Midspan measurements were made in a transonic wind tunnel for three High Pressure (HP) turbine blade cascades at both design and off-design incidences. Comparisons with two-dimensional numerical simulations of the cascade flow were also made. The baseline profile is the midspan section of a HP turbine blade of fairly recent design. It is considered mid-loaded. To gain a better understanding of blade loading limits and the influence of loading distributions, the profile of the baseline airfoil was modified to create two new airfoils having aft-loaded and front-loaded pressure distributions. Tests were performed for exit Mach numbers between 0.6 and 1.2. In addition, measurements were made for an extended range of Reynolds numbers for constant Mach numbers of 0.6, 0.85, 0.95 and 1.05. At the design exit Mach number of 1.05 and at design incidence, the aft-loaded airfoil showed a reduction of almost 20% in the total pressure losses compared with the baseline airfoil. Based on the analysis of wake traverse data and base pressure measurements combined with numerical results, it was found that the poorer loss performance of the baseline mid-loaded profile compared to the aft-loaded blade could be attributed to the former's higher rear suction side curvature, which resulted in higher flow velocity in that region, which, in turn, contributed to reducing the base pressure. The lower base pressure at the trailing edge resulted in a stronger trailing edge shock system for the mid-loaded blade. This shock system increased the losses for the mid-loaded baseline profile when compared to the aft-loaded profile. On the negative side, it was also found that as Mach numbers were increased beyond the design value the performance of the aft-loaded blade deteriorated rapidly. Under such conditions, the front-loaded airfoil showed generally inferior performance compared with the baseline airfoil. At off-design incidence, the aft-loaded blade maintained a superior loss performance over a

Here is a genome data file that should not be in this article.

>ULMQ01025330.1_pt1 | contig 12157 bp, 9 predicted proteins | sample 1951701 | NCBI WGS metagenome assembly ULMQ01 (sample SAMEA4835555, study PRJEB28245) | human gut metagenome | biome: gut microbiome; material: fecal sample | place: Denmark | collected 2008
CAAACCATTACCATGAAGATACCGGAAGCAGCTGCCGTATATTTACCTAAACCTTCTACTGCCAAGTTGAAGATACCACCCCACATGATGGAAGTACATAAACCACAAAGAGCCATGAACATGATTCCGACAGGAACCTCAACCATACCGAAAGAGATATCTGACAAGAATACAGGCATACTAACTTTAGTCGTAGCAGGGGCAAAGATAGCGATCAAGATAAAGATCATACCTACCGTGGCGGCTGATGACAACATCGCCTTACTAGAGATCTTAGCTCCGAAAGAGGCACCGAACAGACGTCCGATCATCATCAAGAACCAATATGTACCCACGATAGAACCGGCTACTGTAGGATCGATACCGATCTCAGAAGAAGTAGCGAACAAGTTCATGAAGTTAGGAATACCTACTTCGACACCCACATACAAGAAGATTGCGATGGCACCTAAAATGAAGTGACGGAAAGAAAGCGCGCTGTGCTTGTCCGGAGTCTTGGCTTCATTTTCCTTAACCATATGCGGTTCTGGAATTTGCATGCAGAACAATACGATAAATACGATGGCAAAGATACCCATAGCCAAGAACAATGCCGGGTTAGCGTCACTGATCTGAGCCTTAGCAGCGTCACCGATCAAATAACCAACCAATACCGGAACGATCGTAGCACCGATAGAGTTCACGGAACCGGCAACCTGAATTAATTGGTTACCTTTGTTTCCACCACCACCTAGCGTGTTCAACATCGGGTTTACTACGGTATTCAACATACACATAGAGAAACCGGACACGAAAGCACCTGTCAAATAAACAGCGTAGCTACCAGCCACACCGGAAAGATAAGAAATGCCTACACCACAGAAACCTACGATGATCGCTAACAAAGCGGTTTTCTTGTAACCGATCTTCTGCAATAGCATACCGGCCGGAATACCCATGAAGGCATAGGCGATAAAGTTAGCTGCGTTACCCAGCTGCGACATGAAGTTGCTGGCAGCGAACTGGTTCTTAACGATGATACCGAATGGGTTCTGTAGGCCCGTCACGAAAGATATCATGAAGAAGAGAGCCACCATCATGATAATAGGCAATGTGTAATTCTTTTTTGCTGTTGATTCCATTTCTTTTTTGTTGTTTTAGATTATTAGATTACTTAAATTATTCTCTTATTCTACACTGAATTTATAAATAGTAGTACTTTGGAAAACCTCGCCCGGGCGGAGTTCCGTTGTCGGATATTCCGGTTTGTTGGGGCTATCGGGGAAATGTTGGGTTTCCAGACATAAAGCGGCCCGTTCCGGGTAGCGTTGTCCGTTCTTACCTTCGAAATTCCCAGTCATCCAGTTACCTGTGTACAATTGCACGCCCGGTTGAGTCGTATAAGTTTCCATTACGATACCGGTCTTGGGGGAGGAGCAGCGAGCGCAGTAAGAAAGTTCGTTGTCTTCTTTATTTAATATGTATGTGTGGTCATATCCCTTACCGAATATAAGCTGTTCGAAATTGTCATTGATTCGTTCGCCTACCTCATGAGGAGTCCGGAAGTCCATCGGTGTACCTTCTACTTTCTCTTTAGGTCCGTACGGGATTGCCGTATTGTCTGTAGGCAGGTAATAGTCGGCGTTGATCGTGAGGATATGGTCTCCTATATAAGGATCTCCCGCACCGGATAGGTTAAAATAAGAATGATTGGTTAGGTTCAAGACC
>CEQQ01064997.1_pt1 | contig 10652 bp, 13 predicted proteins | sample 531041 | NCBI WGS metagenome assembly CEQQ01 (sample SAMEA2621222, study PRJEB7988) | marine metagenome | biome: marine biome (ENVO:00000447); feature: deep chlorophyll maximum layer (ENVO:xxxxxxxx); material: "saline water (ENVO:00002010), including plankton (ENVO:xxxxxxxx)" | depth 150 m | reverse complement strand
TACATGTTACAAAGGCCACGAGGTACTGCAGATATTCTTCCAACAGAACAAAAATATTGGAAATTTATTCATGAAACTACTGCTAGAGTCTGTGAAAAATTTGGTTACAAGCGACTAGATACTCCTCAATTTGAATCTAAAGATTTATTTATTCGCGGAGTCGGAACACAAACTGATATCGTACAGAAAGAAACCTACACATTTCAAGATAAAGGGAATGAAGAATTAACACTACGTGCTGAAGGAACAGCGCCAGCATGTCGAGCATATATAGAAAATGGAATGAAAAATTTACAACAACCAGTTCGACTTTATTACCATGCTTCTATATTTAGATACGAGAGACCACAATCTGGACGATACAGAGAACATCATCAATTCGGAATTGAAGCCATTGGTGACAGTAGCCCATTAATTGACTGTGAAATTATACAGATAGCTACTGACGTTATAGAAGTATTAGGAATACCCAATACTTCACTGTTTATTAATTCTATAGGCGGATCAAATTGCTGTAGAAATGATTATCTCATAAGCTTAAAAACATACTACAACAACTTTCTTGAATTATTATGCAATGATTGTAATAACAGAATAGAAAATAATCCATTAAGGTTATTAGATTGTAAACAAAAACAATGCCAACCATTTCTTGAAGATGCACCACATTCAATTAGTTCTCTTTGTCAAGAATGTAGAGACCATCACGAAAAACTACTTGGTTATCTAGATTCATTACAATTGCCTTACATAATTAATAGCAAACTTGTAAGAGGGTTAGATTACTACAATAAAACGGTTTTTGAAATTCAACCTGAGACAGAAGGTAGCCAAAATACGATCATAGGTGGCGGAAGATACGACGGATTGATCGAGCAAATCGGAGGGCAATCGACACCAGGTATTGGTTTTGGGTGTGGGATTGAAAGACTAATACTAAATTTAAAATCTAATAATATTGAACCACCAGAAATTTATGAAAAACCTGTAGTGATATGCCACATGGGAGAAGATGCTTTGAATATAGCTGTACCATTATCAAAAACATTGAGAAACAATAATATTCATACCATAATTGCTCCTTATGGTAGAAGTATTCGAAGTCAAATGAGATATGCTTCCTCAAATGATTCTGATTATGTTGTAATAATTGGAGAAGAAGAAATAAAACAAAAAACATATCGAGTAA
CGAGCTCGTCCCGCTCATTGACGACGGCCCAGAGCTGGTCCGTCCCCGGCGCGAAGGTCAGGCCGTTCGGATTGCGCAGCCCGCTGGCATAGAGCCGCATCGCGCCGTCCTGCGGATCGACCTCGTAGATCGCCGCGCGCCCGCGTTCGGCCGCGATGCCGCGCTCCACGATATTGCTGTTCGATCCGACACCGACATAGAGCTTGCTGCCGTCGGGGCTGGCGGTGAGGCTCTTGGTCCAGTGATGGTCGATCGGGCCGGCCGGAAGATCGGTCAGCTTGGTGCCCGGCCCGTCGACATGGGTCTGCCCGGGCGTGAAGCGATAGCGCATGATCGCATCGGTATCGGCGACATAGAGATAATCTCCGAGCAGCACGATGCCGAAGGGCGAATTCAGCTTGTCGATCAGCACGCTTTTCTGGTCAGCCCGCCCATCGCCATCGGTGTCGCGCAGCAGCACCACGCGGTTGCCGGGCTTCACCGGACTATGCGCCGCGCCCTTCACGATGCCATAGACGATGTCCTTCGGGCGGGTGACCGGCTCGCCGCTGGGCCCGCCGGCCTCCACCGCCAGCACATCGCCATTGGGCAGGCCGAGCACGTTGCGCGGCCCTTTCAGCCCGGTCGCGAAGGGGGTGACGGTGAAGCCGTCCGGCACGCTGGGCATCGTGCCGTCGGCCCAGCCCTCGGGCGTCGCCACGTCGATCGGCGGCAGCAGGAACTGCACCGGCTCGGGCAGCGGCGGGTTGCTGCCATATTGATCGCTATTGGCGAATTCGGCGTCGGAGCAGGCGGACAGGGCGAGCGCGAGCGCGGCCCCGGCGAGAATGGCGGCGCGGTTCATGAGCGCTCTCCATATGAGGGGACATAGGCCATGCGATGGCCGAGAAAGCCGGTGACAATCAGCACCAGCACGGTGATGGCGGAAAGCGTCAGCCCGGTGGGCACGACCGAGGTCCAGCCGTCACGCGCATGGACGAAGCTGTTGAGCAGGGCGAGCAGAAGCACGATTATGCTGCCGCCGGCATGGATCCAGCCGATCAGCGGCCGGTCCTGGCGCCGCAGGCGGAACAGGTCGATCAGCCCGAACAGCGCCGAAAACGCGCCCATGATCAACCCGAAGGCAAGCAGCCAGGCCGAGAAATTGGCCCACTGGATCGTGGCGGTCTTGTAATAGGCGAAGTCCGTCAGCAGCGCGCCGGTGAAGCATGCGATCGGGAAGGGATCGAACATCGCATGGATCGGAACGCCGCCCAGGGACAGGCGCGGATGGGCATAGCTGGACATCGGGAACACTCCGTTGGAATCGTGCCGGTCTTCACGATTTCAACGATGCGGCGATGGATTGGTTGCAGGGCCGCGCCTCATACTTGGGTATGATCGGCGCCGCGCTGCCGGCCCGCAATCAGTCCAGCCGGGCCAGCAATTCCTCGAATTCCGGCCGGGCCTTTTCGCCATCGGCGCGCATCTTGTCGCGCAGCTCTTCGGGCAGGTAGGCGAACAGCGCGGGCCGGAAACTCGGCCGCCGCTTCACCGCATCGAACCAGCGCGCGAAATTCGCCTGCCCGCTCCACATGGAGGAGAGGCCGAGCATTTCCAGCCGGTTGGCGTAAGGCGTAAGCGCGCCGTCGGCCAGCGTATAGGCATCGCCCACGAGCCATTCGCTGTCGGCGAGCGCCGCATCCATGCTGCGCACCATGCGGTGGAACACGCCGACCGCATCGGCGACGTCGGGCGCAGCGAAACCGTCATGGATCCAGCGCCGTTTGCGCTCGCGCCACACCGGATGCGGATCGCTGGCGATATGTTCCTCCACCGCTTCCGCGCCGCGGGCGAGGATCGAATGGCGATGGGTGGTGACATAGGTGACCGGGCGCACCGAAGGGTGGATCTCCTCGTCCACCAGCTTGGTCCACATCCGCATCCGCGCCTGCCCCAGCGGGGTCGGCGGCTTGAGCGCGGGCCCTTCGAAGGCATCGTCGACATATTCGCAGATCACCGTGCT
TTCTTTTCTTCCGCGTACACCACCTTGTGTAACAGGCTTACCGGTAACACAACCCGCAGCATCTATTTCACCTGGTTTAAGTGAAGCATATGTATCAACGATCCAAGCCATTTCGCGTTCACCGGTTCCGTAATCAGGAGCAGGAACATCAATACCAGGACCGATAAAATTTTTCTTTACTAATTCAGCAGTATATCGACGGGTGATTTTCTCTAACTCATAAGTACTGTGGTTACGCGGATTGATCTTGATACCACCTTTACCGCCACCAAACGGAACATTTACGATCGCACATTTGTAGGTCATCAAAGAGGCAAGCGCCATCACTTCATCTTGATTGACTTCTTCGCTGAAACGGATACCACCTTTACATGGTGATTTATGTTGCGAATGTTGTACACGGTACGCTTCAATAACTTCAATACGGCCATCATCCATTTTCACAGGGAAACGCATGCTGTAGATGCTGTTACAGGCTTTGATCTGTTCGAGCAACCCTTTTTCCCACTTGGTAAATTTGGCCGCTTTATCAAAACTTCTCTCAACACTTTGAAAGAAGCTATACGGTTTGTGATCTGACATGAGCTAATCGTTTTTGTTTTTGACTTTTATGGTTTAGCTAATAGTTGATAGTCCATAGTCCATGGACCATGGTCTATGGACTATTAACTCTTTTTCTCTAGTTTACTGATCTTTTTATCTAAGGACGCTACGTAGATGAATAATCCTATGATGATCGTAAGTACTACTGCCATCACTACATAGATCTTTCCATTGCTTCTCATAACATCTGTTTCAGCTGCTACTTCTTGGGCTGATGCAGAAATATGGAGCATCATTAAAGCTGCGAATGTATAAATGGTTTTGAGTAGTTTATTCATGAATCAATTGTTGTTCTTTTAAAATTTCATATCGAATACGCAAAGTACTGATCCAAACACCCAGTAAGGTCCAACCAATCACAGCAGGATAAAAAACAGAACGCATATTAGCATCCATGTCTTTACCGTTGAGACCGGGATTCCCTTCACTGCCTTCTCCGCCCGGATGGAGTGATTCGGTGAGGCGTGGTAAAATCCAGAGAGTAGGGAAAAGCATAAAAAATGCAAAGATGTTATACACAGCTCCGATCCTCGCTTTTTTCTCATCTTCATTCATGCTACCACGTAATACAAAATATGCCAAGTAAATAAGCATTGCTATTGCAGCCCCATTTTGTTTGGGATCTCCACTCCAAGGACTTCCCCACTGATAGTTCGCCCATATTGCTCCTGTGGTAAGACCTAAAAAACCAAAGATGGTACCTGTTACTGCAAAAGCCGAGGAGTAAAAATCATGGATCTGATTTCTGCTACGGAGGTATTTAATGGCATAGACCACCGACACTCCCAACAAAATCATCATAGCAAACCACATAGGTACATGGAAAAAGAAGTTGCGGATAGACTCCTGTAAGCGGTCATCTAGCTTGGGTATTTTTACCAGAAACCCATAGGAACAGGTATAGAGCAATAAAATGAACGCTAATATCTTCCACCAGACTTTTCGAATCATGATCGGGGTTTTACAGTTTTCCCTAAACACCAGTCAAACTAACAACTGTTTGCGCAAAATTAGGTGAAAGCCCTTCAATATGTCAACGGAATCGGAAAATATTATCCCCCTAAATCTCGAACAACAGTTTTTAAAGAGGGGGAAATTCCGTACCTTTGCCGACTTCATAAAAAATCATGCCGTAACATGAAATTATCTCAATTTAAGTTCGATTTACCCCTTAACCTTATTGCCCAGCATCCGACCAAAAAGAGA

12. Low Speed Technology for Small Turbine Development Reaction Injection Molded 7.5 Meter Wind Turbine Blade

    Energy Technology Data Exchange (ETDEWEB)

    David M. Wright; DOE Project Officer - Keith Bennett

    2007-07-31